Middle-east Arab News Opinion | Asharq Al-awsat

The risk of secession which accompanies the movements for change | ASHARQ AL-AWSAT English Archive 2005 -2017
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Sometimes events are full of detail; frantic developments day by day, even hour by hour. However, this does not mean such events are exempt from closer examination, or from looking a little into the future.

By merely observing developments, we see stances, we see opinions, and we see clashes. But with a more comprehensive analysis, we begin to see hidden risks and this determines the results and allows us to determine whether what will happen will be positive or negative.

I say this because of what is happening around us, in more than one Arab capital, where demonstrations are reaching boiling point. I also say this because of the danger looming in front of our eyes, which sometimes appears faint and other times appears strongly. It is the possibility of division, separation and fragmentation.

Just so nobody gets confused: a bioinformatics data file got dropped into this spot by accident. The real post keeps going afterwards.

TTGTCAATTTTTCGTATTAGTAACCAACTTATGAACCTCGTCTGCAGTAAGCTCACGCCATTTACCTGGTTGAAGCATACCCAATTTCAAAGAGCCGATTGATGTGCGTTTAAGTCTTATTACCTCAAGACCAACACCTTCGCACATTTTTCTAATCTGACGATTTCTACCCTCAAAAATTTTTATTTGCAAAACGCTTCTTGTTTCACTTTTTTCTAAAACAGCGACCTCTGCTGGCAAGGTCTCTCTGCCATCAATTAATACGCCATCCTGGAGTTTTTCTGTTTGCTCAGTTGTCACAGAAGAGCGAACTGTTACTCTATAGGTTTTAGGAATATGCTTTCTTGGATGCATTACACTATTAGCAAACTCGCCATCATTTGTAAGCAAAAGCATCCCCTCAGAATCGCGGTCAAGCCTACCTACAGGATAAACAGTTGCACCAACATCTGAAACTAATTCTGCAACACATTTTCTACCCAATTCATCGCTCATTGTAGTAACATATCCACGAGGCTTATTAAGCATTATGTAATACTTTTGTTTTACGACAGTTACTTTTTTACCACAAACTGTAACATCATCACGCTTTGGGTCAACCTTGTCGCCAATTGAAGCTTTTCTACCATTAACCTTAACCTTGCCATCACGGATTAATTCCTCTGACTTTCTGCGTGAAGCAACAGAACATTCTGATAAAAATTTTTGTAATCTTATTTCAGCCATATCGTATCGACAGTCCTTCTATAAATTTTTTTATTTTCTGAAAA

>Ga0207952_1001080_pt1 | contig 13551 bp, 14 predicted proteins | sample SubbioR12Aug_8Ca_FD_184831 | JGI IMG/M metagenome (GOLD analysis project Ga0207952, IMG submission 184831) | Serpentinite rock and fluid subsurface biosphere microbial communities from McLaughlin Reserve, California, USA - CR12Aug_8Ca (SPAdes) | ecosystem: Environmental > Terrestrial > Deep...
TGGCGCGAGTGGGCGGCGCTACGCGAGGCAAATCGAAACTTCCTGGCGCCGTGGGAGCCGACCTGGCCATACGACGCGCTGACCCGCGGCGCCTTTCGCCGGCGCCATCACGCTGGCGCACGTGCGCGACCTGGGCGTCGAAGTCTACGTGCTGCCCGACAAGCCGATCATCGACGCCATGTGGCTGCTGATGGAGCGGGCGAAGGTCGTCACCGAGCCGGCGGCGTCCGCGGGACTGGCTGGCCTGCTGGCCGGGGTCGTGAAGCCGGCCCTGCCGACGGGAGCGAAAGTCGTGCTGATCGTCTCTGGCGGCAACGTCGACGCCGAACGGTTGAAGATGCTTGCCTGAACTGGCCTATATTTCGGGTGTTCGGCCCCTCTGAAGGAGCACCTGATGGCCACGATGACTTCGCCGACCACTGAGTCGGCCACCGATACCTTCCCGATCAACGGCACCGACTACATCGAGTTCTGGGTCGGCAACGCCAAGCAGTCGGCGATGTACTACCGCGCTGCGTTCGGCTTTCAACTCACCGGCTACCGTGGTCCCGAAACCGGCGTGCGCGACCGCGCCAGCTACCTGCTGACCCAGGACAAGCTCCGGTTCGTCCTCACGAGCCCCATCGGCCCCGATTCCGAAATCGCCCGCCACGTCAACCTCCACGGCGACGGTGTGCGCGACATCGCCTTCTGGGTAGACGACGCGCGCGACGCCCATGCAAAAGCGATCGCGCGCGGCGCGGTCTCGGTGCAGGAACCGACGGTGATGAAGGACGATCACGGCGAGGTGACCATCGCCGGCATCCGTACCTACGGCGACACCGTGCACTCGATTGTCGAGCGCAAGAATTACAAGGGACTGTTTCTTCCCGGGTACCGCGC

We begin in Libya, where we see not only Libyans, but Arabs and international forces. There is a popular uprising against a unique type of ruler, who does not hesitate to respond to the rebellion of his people with aerial bombardments and mortar fire. This is one side of the picture. The other side is that the country is threatened by division. It seems that getting rid of the ruler or dividing the country are the final two options. I am not saying this as a moral or political conclusion, but as to what will likely happen, and this is stronger than being a mere possibility. In Libya there is the east and the west, the east is controlled by the rebels, and the west is controlled by the regime. In the middle of that is the area of conflict and attraction for both sides, an area where people are dying, and infrastructure, factories and houses are being destroyed. This is where the international forces are intervening. The superpowers came with their aircraft and (NATO) military alliances. They said they would intervene to protect civilians. The rebels rejoiced at such news, and the bombardment commenced. Hence, this picture seems to favor the rebels. Yet suddenly the bombardment stopped, the superpowers withdrew from conflict, saying that there must be a political solution to the crisis. The equation was disrupted, and the Libyan ruler returned to take control here and there. If we freeze the picture, with the rebels in the east and the regime in the west, you could almost draw a line in the sand depicting two countries, or two regions. Now we begin to hear Western analysis saying that the war in Libya may be a long one. This means that on the ground, the rebels will remain static in their control of the east, and Gaddafi will maintain his control of the west.